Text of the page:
Depending on your attitude (whether you’re a realist or a romantic) you would be forgiven for thinking we mean holing up in a near-derelict studio stroke asbestos-lined-shell, eating tins of beans, huddled round seven shades of oil based vermilion red trying to keep warm. However, for the sake of this article we’ll be looking at the life of an artist through the most rose tinted glasses you can imagine; after all this could be your holiday.

Many people know that St Ives and its surrounding peninsula are famous for harbouring artists of varied disciplines; from painters, potters, poets and writers. All have been drawn to this very dramatic and wild tip of the country. Even before the painters born out of the aptly named St Ives School, this area is renowned for its creative output and inspirational nature.

In 1811 J.M.W. Turner along with Henry Moore took a train off the main branch line to visit this coastal town and were met with a rare and remarkable quality of light; of which Turner was a master of rendering. This unusual light quality, piercingly bright and cool, cemented the sub-tropical oasis that is St.Ives on the map as an artists haven.

Together with the element shaped coastline, the moor and the remnants of industry scattering the landscape there is a balance of both softness as well as toughness. Why else is Cornwall synonymous with artistic endeavours? Geographically, Cornwall is cut off from the rest of country, out the way of trend, convention and all the other barriers that constrict artists and their vision. Cornwall offered them artistic freedom as it could do for you. That and really, really good cider.

Picture this; you, with your sketchbook and assortment of paints, pencil and pens tucked under your seat gazing out the window as the train trundles next to a symmetrical vista of green, and blue. You can smell the sea air but you can’t yet see it. Until you do. Swathes of golden sand, white sea foam rolling rhythmically in to shore and the palm trees, yes palm trees jutting out along the stations exit. Seagulls call overhead floating on thermals, the smell of freshly baked pasties waft up winding streets, their pastry flakes fluttering down between the cobbles. We said romantic and rose tinted didn’t we.

Whether you’re considering driving or indeed taking undoubtedly one of the most scenic train journeys in the UK you’re going to want to refresh yourself, pause, and prepare for a day of inspiration and expression. We could recommend the aptly named Cafe Art but we want you to take a moment of mindfulness, no distractions, just you in a new place; Mount Zion Coffee it is. Small cups, big taste, bring your own cake.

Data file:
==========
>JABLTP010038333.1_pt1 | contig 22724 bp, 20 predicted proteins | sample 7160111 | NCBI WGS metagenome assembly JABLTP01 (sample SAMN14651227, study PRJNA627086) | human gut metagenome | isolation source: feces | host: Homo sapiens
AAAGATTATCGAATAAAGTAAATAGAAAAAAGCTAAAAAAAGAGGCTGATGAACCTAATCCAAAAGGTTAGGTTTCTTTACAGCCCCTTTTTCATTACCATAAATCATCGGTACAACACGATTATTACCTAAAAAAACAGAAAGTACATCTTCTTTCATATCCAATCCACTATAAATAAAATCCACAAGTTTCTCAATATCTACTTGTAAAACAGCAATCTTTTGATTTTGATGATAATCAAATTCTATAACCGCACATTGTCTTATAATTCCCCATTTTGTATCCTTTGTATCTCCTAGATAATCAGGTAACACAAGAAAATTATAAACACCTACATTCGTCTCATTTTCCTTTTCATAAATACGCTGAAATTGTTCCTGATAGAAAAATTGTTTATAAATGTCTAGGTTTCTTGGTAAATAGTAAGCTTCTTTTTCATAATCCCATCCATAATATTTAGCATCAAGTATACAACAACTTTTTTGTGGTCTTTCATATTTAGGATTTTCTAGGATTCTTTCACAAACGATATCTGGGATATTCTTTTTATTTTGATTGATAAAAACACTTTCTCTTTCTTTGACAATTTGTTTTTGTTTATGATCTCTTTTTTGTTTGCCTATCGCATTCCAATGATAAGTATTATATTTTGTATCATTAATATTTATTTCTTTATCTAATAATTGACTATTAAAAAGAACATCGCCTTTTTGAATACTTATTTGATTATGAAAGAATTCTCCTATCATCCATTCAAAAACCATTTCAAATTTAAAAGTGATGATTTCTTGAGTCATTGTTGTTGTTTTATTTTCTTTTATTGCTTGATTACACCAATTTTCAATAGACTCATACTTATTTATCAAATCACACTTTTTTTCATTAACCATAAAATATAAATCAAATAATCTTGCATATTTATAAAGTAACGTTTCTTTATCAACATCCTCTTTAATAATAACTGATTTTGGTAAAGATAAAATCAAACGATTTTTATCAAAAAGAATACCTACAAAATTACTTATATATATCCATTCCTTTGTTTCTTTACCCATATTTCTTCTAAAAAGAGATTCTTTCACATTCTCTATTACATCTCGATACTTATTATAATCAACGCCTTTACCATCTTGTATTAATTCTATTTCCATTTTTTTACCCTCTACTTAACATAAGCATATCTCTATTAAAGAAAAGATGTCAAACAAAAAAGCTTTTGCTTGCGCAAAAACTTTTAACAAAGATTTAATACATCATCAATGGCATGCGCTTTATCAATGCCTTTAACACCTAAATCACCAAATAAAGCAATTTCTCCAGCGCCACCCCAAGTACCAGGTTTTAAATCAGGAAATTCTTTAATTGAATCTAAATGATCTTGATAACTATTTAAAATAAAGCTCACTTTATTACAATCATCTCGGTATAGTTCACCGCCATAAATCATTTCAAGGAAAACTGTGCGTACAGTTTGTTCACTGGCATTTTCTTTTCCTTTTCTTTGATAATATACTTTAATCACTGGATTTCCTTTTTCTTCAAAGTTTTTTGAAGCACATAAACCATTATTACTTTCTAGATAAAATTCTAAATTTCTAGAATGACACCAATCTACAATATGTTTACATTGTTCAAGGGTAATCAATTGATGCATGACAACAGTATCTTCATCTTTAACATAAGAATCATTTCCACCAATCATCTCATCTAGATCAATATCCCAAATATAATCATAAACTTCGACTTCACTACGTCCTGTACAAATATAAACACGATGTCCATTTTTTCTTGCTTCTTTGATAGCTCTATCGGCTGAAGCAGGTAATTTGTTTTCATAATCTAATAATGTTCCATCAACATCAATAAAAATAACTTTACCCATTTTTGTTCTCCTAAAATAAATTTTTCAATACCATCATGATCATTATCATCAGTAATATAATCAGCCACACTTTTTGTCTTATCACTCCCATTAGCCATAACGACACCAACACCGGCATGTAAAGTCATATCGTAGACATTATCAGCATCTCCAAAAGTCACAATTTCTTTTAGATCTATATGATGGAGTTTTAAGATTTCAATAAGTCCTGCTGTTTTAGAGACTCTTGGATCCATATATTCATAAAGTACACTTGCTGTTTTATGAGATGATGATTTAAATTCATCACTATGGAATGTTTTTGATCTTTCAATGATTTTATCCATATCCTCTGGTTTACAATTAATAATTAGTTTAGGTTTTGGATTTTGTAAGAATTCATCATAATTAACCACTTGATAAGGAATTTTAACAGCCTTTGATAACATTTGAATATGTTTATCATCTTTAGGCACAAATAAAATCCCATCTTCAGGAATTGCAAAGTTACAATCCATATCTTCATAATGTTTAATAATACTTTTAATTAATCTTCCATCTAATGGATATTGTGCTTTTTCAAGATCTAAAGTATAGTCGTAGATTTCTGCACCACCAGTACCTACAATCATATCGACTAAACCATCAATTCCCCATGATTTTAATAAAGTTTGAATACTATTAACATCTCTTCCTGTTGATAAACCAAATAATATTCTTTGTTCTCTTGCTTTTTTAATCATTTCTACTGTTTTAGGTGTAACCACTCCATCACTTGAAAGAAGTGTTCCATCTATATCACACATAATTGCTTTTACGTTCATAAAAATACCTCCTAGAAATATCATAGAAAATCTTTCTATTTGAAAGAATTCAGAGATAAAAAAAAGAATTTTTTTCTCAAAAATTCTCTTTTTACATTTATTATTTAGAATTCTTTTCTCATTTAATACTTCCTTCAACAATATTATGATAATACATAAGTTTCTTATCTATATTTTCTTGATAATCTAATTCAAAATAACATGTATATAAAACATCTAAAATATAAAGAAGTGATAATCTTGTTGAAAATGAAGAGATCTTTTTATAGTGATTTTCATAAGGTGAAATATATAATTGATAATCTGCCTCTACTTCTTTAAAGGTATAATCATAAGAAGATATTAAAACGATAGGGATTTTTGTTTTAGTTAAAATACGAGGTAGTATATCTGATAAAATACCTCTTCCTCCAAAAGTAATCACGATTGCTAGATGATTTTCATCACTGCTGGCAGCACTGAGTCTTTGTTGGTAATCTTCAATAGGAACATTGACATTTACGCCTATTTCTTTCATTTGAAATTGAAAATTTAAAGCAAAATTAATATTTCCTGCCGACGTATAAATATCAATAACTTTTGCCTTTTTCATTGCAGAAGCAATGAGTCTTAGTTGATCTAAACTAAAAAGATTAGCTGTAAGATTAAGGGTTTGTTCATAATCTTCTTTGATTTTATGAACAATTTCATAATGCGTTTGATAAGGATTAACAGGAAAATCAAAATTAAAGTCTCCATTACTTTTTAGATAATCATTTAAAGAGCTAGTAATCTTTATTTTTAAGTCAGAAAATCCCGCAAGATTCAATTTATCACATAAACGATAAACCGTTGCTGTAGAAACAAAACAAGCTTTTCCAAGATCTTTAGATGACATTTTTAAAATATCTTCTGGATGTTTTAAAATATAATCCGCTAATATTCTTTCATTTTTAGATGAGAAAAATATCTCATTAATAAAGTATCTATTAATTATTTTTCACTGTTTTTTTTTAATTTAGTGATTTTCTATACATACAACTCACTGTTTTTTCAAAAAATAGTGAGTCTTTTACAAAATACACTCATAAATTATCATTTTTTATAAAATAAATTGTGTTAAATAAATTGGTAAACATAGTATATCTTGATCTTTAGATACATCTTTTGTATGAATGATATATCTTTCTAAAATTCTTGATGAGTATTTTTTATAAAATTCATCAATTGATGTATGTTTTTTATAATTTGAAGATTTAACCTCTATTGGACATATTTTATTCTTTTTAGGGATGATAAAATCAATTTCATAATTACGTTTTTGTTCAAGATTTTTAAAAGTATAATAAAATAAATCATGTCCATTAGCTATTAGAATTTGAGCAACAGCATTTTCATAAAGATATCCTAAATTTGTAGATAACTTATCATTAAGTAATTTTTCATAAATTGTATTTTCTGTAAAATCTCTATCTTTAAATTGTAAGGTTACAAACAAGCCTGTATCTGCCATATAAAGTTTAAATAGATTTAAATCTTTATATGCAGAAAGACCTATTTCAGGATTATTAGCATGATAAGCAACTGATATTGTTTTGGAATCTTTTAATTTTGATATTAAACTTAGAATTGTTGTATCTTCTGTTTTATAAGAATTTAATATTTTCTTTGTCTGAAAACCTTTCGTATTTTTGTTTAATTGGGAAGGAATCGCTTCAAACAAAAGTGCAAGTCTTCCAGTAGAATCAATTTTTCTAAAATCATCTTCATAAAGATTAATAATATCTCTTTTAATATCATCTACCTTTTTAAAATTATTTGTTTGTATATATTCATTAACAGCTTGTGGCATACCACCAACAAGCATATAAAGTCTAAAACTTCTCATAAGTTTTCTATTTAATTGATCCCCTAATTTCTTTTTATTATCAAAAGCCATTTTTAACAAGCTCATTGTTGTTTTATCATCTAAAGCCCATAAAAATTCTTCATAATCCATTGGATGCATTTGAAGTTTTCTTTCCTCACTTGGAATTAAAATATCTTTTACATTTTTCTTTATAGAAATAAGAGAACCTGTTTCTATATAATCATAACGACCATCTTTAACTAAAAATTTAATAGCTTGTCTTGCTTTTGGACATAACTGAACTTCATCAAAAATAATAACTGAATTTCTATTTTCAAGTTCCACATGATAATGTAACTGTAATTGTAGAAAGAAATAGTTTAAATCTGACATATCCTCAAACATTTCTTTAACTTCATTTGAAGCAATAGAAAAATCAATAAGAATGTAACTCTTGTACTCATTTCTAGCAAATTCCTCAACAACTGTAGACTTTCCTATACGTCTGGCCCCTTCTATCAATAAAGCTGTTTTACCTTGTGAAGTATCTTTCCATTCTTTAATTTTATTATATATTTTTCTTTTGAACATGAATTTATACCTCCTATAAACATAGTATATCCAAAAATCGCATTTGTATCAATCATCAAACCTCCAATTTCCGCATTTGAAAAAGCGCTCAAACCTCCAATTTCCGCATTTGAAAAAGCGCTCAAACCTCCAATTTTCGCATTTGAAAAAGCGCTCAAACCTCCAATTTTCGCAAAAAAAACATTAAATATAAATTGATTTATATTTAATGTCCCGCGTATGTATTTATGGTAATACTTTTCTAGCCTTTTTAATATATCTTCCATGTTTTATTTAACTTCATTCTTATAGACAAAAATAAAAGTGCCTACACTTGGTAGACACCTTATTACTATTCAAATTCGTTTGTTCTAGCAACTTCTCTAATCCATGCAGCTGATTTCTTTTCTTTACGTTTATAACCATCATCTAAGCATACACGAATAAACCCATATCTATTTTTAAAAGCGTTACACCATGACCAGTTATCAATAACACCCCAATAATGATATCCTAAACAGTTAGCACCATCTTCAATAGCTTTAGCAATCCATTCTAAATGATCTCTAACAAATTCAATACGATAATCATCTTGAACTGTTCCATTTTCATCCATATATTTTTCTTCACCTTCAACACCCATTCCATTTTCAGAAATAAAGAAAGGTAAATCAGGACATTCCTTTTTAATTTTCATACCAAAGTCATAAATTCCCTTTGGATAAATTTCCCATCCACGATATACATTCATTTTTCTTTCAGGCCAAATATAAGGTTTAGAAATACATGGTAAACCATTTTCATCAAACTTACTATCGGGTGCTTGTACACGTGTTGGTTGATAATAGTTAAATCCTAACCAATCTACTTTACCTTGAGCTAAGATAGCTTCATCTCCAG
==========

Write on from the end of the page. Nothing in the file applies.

A trip to St Ives wouldn’t be complete, whether you’re an artist or appreciator, to a gallery of some sorts, there are many to visit including Barbara Hepworth’s Sculpture Garden. Now we know inspiration can come from anywhere but a trip to the Tate, especially since its £20M refurbishment, has an air of authority about it. It’s quite easy to spend a whole day here, whether you’re wandering through the exhibits, taking part in a workshop or taking in spectacular views but just remember why you’re here. To live like an artist, not a critic.

From here why not walk down to the harbour, through white washed granite lined streets, bustling shops and teaming cafes. You’re itching to get your tools out and create especially after feeding your mind with iconic and unusual influences; but don’t settle til you’ve found your unique point of view. Let the caffeine and cake carry you that bit further; it could be Bamaluz Beach, salt encrusted surfer’s hair, the aforementioned pasty crumbs or perhaps you feel the creative call of one of St.Ives most charming Inns?

The Sloop has always been a bastion of character, a haunt of painters such as Grier, respite for sailors, seaman and weathered walkers of the coast. Perhaps it’s here where you sketch, write, ponder; where you’re mind connects dots and pours out new creations. It could be thirsty work.

Artists need their sleep, whether you’re exhibiting in the Tate or would rather be painting on the walls outside it; a St Ives holiday cottage, quaint, cosy and comfortable let’s your brain compute the days the activities and frees your mind up for the next day of enriching experiences.

By: Tony Townsend On:26th January 2018

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